down of the 1970s in ways even the makers may not have realized, but if you
like the show, it is a set worth your time and is here in two volumes of 14 and
12 hour-long shows respectively that hold up well and have some interesting
nostalgia to them, which was the most pleasant surprise of all here.
again, sadly, no extras.
White’s TV series remake of Ford Madox Ford’s Parade’s End (2012) could have been just another stuffy, tired,
unnecessary retread of a great literary work (or works in this case), but the BBC
and HBO have teamed up to remake this one, brought on no less than Tom Stoppard
to pen the teleplay adaptation and the result is an impressive production that
more people should see.
as WWI is about to happen, we have covered an excellent 1964 BBC version with
no less than Dame Judi Dench that I though was excellent at this link:
time, Adelaide Clemens is Valentine Wannop, the mistress of the protagonist
Christopher Tietjens (played very well by Benedict Cumberbach, replacing the
great Ronald Hines from the 1964 version) and Rebecca Hall (replacing Jeanne
Moody (in a great turn) from that version) is the wife. I landed up liking this version much more
than I thought I would, though I still like the 1964 version a little more
despite its age, but both do amazing justice to the material easily making it
one of the best Mini-Series of the last few years.
is on the screen here too and they also have come up with a fine supporting
cast in the best tradition of these productions including Rupert Everett,
Miranda Richardson, Janet McTeer, Rufus Sewell, Freddie Fox, Anne-Marie Duff
and Brit Stephen Graham, who audiences will recognize as Al Capone on the hit
HBO series Boardwalk Empire
(reviewed elsewhere on this site) so this is a top notch production, deserves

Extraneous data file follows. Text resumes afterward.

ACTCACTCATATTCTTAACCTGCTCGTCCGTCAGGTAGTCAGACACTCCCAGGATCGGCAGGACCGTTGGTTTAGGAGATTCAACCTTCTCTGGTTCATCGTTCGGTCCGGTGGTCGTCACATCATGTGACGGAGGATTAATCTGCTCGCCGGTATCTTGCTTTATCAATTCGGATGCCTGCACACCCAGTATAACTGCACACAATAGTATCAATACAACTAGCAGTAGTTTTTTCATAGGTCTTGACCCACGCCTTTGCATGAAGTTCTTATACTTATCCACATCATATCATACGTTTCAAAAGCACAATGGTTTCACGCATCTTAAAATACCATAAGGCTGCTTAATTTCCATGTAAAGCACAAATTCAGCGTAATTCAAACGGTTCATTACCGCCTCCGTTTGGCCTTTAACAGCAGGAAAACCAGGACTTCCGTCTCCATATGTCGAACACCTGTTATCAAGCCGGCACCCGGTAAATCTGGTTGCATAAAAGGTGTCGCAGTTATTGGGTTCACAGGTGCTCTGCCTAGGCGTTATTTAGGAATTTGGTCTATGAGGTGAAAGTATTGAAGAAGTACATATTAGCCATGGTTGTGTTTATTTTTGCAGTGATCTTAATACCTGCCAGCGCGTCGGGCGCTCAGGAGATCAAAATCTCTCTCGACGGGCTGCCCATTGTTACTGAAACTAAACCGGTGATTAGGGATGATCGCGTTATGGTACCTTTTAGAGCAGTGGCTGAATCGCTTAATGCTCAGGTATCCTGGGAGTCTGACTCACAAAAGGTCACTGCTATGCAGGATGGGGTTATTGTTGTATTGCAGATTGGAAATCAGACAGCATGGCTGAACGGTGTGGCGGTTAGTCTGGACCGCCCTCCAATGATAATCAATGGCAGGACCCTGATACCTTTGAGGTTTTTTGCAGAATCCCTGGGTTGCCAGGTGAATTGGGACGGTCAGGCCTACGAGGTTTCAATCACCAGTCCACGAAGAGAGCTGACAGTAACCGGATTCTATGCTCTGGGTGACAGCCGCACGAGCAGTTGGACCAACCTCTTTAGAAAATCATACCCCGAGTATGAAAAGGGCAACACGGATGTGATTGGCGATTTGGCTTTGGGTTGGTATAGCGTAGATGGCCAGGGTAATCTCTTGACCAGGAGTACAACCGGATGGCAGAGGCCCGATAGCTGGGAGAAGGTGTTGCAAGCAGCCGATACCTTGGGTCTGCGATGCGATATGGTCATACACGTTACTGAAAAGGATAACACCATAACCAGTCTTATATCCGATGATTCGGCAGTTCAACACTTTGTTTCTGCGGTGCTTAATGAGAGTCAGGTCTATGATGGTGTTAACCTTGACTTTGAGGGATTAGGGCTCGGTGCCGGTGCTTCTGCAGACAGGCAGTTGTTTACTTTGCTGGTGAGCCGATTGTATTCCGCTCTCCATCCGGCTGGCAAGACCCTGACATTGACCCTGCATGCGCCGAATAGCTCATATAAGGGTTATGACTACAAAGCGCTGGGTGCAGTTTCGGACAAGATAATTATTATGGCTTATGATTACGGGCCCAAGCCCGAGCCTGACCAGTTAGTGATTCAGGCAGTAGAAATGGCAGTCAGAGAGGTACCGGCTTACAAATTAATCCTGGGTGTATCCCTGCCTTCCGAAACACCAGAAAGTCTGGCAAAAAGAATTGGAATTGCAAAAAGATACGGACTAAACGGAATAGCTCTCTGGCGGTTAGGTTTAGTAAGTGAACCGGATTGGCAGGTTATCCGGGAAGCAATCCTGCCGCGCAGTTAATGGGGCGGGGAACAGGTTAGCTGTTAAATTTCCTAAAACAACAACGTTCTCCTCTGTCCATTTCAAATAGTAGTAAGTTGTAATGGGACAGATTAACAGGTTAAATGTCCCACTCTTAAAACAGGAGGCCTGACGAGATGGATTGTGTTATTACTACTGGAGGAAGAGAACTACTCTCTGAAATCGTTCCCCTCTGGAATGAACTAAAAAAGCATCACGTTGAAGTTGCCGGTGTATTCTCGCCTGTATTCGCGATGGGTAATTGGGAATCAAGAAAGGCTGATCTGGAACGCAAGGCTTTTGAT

much more attention than it has received and is worth going out of your way
extra is Tom Stoppard interviewed on radio about the mini-series.
we have the political comedy series The
Thick Of It – Seasons 1 - 4 (2005 – 2012) which ran every two seasons and
allegedly inspired the HBO series Veep
and film In The Loop, but despite
some good jokes, sometimes sharp humor and comments that maybe only British
viewers would get, it is a run-on show that starts neurotic with its single
camera that never stop shaking (even shaking more than it needs to or ought to)
supposedly impressing with its clichéd approach the stress of this post-modern
city life with pressures and awkwardness.
mostly unknown cast is somehow always up to the task of these shows, but
despite the intelligence and talent involved, it comes across as more of a blur
(like Veep eventually does, see our
review elsewhere on this site) than a show with a coherent narrative and
ultimately, its approach betrays itself undermining any points it might have to
make about Britain at the moment. Now
you can see for yourself.
include audio commentary tracks, Outtakes, several Behind The Scenes
featurettes and Deleted Scenes.
anamorphically enhanced 1.78 X 1 image on all the sets but Enough, a 1.33 X 1 color show shot on 35mm film, can look good but
are still on the soft side, but Thick
is especially problematic with more motion blur (and not just because the
camera is shaking no=-stop) and does not improve much over the seasons.
Dolby Digital 5.1 mixes on Demons
and End are the sonic champs here
with much more surround information than expected (both would sound better on
Blu-ray, we hypothesize) demonstrating fine recording, mixing and decent if not
always consistent soundfields. The lossy
Dolby Digital 2.0 Stereo on Thick
and lossy Dolby Digital 2.0 Mono on Enough
are also well recorded and tie for second place sonically, but add that Enough
has audio that has held up surprisingly well like its predecessor set.
To order Eight Is Enough, go to this link for it
and many more great web-exclusive releases at:
- Nicholas Sheffo